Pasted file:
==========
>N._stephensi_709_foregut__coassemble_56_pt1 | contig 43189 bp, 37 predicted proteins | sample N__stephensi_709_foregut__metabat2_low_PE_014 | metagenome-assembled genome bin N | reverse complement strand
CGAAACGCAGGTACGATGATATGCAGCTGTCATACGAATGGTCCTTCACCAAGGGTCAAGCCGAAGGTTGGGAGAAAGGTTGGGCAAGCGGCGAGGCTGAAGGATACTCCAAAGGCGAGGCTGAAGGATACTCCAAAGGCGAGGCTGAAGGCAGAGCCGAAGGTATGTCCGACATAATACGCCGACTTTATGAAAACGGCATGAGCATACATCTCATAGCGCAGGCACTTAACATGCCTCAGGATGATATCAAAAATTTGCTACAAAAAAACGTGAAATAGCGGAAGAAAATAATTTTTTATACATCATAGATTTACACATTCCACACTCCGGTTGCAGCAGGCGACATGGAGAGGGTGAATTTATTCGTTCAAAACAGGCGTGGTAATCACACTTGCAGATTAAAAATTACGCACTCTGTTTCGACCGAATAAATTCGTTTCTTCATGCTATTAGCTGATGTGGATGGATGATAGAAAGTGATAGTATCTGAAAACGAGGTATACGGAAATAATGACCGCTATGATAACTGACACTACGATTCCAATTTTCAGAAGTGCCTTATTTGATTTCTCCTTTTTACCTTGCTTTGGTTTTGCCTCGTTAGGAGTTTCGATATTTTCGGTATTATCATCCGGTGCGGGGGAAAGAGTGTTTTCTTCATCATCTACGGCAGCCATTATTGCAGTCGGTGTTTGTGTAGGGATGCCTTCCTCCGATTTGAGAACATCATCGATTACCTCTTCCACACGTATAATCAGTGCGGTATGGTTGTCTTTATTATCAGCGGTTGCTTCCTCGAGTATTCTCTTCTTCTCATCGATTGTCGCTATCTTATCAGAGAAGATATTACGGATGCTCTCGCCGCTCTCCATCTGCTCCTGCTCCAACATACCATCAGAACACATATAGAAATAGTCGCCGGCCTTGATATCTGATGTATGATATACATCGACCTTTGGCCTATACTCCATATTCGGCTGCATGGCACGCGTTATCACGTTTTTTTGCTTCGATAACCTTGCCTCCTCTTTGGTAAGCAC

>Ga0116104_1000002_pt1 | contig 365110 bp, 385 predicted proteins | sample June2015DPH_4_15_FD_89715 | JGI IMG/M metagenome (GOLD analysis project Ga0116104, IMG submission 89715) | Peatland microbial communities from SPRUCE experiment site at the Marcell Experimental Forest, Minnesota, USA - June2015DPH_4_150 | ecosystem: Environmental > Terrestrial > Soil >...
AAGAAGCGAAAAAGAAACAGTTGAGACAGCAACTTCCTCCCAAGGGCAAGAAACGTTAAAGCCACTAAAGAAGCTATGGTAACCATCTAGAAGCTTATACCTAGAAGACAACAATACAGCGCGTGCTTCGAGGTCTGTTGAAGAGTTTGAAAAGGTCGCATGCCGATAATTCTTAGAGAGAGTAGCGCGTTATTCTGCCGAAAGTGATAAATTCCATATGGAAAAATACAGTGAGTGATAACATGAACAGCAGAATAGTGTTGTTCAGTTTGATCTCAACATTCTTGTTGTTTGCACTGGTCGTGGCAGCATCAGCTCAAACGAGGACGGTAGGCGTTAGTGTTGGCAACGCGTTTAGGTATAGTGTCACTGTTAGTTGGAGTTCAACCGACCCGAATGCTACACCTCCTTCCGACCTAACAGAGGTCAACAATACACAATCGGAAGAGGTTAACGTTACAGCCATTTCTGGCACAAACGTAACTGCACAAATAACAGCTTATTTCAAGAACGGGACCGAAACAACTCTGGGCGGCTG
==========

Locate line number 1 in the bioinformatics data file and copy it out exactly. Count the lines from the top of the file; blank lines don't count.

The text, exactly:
>N._stephensi_709_foregut__coassemble_56_pt1 | contig 43189 bp, 37 predicted proteins | sample N__stephensi_709_foregut__metabat2_low_PE_014 | metagenome-assembled genome bin N | reverse complement strand